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The Modern Will

Are we ready for the “Modern” Will? Can we rely on technology? The Law that governed the making of Wills dates back to 1837. As a result, the Law Commission recently conducted a review and consultation has now closed. Next year, the Commission will make proposals based on any responses received.

One suggestion is that we will see the emergence of the electronic Will, which raises concerns. One of the main formalities of making a Will is that the person making it signs it. The formalities also include a requirement to sign in the presence of two independent witnesses. This required the presence of all 3 people at the signing, which in the early 19th century, and even more recently, seemed perfectly reasonable. The issue now is that the world runs at a much faster pace, and technology is at the forefront of our progression. The idea of getting people together to sign a document may seem outdated and misplaced within today’s society. Therefore, the question is, is it possible to electronically sign a Will?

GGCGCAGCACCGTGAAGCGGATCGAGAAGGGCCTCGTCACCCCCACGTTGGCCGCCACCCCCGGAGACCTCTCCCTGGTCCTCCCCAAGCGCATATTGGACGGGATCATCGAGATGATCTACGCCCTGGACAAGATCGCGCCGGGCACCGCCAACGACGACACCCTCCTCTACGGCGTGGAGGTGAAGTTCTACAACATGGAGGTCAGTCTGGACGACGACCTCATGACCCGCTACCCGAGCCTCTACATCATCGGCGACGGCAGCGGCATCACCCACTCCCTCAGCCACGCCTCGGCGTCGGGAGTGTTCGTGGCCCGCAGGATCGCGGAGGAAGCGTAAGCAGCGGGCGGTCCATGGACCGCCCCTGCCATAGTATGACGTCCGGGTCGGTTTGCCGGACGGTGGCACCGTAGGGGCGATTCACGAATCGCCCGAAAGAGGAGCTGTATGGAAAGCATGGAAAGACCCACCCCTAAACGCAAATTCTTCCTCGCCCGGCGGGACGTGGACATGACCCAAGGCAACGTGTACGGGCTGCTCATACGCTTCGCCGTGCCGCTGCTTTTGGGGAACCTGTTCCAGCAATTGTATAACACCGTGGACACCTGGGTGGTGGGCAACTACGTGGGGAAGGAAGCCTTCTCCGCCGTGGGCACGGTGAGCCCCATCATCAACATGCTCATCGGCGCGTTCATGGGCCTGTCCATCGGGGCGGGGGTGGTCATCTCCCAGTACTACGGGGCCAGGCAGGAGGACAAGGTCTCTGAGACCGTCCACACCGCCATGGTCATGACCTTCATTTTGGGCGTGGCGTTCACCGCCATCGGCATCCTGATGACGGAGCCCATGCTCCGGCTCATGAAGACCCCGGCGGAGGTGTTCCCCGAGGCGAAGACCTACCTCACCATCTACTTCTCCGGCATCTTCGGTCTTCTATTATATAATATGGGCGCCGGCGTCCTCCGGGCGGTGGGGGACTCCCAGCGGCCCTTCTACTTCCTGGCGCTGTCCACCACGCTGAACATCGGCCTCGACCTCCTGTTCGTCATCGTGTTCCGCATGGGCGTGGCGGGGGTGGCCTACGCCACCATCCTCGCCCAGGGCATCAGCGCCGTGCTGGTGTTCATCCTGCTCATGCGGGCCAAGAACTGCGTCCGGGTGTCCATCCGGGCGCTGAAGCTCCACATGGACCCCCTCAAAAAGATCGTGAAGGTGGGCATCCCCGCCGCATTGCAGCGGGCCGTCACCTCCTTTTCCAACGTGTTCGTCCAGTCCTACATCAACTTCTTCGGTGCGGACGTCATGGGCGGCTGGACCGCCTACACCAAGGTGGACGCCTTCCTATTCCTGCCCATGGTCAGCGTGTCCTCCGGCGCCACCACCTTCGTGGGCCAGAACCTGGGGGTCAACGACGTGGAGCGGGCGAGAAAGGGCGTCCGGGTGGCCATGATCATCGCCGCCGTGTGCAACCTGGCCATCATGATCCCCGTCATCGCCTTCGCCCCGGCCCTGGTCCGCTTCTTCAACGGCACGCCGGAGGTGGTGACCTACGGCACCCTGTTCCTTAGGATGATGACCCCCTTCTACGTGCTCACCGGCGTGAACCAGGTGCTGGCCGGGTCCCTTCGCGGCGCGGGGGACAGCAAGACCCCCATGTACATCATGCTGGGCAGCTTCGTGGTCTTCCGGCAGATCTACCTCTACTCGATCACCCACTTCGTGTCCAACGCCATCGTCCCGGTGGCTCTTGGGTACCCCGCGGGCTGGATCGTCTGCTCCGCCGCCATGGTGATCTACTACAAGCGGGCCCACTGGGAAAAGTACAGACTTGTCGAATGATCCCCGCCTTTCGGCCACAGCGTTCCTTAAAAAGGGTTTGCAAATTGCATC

Claims against deceased people’s estates are on the rise. Therefore, it is even more important to be sure that a person’s last wishes were in fact theirs. One of the reasons for requiring an original hand signed Will is that there leaves very little room for doubt that the deceased made that Will. Can technology provide that reassurance? How can we ensure that Wills are not tampered with or even completely falsified? If it is possible to ensure the validity and security of a person’s Will then maybe we could see the rise of the electronic Will.

There are solutions to the concerns such as passwords, pins and digital signatures. However, these too have issues that would need resolve and to what cost?

The likelihood is that electronic wills will eventually be introduced. However, this is unlikely to happen any time soon and, realistically, could take quite some time. 

Watch this space!

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